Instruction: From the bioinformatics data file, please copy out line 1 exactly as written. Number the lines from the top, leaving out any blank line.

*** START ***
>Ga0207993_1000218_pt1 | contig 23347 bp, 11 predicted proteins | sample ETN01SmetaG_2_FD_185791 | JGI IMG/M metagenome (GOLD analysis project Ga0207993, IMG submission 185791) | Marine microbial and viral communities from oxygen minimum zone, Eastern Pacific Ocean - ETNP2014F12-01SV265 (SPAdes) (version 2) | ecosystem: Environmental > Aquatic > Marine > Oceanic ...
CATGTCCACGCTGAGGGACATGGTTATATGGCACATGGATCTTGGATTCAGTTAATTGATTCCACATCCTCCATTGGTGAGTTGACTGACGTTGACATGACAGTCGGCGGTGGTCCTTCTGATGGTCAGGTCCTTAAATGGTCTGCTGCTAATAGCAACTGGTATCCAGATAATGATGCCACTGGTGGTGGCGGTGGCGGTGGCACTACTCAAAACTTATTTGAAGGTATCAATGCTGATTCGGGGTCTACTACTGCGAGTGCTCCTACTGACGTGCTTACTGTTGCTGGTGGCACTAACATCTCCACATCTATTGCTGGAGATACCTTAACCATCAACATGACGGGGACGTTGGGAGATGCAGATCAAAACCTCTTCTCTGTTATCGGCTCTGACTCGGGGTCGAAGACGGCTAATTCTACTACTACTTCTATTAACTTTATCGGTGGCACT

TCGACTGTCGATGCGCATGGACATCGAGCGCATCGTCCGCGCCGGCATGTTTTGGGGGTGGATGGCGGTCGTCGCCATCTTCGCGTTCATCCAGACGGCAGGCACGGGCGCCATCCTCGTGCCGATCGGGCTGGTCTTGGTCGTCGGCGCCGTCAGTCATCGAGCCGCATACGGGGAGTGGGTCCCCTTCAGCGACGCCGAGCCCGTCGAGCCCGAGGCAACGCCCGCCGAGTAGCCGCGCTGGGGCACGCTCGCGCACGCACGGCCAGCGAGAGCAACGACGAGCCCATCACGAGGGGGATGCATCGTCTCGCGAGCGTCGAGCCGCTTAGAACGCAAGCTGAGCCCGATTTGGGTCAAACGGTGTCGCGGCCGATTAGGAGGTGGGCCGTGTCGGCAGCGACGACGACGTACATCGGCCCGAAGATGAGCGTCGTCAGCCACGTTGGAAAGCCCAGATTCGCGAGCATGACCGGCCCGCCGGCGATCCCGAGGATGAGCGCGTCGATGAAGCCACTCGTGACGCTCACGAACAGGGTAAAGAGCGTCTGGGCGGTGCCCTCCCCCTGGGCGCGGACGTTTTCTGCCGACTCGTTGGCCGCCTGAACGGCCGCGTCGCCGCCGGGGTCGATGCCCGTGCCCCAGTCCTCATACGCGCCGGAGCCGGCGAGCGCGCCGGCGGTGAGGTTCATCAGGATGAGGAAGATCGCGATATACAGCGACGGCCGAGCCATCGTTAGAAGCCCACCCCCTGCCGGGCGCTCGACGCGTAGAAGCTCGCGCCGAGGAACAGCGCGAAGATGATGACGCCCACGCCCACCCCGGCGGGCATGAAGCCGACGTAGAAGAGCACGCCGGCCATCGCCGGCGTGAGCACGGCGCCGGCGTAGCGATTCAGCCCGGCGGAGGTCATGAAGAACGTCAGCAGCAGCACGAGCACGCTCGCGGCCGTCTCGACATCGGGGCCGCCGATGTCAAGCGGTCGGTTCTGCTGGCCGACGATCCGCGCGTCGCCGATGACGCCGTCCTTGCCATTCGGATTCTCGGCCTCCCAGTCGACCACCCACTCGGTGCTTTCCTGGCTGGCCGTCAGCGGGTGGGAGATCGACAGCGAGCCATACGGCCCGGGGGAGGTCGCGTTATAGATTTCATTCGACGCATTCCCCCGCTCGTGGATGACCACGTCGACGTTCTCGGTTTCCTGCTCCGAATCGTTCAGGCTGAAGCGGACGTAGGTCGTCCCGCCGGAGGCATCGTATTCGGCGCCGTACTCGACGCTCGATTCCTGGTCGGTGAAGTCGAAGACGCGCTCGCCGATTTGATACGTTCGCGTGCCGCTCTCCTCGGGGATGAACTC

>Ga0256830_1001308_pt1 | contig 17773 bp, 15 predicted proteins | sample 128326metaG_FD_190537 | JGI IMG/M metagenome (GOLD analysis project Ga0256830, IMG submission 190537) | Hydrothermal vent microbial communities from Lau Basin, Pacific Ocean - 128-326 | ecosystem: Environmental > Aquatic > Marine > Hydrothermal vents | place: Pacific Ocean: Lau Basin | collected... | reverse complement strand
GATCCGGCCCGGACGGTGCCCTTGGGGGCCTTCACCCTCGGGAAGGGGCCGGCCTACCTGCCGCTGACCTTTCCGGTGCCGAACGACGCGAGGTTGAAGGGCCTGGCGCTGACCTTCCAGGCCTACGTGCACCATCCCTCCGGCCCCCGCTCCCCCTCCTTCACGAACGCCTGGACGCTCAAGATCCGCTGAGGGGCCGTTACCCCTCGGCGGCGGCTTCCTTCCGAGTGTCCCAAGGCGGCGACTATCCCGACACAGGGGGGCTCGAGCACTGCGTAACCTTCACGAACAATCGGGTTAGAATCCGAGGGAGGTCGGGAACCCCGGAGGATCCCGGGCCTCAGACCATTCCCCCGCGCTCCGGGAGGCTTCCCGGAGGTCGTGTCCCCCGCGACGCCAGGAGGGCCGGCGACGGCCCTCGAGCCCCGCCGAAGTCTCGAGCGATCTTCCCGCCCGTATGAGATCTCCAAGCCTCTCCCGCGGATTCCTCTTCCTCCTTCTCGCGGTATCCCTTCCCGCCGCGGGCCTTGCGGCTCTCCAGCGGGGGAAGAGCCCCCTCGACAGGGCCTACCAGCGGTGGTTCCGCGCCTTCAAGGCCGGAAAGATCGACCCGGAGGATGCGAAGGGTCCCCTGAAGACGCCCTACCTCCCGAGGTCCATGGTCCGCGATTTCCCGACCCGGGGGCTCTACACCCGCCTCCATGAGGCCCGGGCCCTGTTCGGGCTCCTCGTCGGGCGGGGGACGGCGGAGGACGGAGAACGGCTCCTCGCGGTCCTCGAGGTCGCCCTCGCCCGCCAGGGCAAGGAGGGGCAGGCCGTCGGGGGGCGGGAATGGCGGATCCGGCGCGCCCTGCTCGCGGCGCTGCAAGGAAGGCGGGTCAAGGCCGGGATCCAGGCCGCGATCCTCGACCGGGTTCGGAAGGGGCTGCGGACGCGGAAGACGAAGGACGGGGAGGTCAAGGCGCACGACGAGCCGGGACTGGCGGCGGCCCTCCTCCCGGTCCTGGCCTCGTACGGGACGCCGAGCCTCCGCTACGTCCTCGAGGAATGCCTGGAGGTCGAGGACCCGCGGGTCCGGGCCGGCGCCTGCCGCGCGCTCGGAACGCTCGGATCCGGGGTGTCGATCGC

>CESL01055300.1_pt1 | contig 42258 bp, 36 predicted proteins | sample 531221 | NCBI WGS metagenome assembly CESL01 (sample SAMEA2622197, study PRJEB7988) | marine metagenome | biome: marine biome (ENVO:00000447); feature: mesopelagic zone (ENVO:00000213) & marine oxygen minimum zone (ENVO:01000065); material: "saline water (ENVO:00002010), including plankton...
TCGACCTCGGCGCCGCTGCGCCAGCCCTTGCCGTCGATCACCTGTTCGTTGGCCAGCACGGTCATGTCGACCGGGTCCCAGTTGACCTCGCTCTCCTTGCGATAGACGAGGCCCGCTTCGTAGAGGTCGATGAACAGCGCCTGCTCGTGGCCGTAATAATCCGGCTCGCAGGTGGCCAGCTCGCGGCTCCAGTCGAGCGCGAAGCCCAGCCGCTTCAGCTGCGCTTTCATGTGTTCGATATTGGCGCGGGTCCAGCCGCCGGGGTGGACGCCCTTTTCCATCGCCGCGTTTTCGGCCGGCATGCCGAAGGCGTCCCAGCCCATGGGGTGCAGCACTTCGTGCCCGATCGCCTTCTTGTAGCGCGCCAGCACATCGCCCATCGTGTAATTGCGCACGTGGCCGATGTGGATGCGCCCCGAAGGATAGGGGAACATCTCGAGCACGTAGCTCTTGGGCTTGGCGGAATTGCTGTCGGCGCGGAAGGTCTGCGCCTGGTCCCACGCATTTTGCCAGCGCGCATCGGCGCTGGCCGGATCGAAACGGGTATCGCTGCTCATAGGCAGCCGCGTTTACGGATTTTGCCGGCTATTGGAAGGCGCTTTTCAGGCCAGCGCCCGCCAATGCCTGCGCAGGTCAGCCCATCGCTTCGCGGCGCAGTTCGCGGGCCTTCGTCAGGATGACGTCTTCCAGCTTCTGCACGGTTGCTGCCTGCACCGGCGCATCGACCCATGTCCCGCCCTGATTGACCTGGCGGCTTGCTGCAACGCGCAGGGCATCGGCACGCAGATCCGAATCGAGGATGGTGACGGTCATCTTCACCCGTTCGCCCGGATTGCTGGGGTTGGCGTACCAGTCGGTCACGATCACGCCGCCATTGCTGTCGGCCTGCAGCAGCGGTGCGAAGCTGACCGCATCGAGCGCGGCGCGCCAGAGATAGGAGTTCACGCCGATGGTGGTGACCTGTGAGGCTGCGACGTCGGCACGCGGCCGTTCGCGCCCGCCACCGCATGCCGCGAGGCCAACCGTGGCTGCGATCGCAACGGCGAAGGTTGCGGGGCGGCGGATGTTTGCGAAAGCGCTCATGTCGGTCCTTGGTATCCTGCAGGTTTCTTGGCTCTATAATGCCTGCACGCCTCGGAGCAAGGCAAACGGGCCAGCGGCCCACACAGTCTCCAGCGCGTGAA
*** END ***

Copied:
>Ga0207993_1000218_pt1 | contig 23347 bp, 11 predicted proteins | sample ETN01SmetaG_2_FD_185791 | JGI IMG/M metagenome (GOLD analysis project Ga0207993, IMG submission 185791) | Marine microbial and viral communities from oxygen minimum zone, Eastern Pacific Ocean - ETNP2014F12-01SV265 (SPAdes) (version 2) | ecosystem: Environmental > Aquatic > Marine > Oceanic ...